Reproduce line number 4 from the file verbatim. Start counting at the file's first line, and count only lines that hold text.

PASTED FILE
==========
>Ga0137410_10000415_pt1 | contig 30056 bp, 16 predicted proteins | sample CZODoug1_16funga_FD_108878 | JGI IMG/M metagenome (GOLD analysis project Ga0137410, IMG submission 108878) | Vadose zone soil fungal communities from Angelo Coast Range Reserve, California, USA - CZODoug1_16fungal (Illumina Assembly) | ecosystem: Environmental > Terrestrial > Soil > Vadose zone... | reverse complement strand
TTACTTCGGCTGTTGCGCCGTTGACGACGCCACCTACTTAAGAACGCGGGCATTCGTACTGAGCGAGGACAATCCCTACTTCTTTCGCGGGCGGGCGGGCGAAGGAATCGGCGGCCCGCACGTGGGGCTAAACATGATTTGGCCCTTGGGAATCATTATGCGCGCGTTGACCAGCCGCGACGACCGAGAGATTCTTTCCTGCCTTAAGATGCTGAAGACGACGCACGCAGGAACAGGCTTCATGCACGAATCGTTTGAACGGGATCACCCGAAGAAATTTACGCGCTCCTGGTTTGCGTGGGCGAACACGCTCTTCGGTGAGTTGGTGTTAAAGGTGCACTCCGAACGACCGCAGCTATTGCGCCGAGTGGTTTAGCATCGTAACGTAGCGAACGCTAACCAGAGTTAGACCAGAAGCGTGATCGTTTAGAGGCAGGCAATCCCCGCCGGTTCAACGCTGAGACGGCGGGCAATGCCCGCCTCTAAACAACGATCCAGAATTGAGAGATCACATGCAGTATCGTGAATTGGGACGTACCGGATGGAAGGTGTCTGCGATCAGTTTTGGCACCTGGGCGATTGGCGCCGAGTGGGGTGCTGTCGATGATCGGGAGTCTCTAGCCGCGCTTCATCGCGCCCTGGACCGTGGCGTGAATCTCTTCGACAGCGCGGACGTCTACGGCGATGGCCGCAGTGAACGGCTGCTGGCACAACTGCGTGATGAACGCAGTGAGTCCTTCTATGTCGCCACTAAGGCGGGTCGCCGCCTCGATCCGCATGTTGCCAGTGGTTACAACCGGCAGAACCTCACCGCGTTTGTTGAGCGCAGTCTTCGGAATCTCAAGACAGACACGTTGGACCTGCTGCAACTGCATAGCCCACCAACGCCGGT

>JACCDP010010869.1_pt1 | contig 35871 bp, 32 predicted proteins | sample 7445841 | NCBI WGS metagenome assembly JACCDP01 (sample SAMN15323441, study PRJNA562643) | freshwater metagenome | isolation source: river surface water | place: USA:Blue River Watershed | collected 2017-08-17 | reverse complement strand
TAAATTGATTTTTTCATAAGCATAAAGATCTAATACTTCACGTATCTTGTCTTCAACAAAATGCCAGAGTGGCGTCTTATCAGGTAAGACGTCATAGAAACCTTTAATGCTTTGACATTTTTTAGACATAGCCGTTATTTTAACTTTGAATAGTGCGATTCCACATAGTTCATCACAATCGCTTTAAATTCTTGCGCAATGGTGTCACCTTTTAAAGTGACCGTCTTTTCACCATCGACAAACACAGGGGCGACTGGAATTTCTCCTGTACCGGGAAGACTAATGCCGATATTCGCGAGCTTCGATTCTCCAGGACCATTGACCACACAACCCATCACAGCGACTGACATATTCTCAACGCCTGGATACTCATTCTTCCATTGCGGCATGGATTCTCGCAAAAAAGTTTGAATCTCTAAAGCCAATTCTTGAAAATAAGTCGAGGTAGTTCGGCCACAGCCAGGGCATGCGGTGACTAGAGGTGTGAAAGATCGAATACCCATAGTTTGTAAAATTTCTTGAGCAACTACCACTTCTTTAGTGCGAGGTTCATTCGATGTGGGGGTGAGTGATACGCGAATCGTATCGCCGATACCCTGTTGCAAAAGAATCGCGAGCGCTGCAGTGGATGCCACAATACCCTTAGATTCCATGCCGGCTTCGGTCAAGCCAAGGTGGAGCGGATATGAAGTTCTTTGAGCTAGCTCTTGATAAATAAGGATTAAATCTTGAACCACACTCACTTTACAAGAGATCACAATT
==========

TAAATTGATTTTTTCATAAGCATAAAGATCTAATACTTCACGTATCTTGTCTTCAACAAAATGCCAGAGTGGCGTCTTATCAGGTAAGACGTCATAGAAACCTTTAATGCTTTGACATTTTTTAGACATAGCCGTTATTTTAACTTTGAATAGTGCGATTCCACATAGTTCATCACAATCGCTTTAAATTCTTGCGCAATGGTGTCACCTTTTAAAGTGACCGTCTTTTCACCATCGACAAACACAGGGGCGACTGGAATTTCTCCTGTACCGGGAAGACTAATGCCGATATTCGCGAGCTTCGATTCTCCAGGACCATTGACCACACAACCCATCACAGCGACTGACATATTCTCAACGCCTGGATACTCATTCTTCCATTGCGGCATGGATTCTCGCAAAAAAGTTTGAATCTCTAAAGCCAATTCTTGAAAATAAGTCGAGGTAGTTCGGCCACAGCCAGGGCATGCGGTGACTAGAGGTGTGAAAGATCGAATACCCATAGTTTGTAAAATTTCTTGAGCAACTACCACTTCTTTAGTGCGAGGTTCATTCGATGTGGGGGTGAGTGATACGCGAATCGTATCGCCGATACCCTGTTGCAAAAGAATCGCGAGCGCTGCAGTGGATGCCACAATACCCTTAGATTCCATGCCGGCTTCGGTCAAGCCAAGGTGGAGCGGATATGAAGTTCTTTGAGCTAGCTCTTGATAAATAAGGATTAAATCTTGAACCACACTCACTTTACAAGAGATCACAATT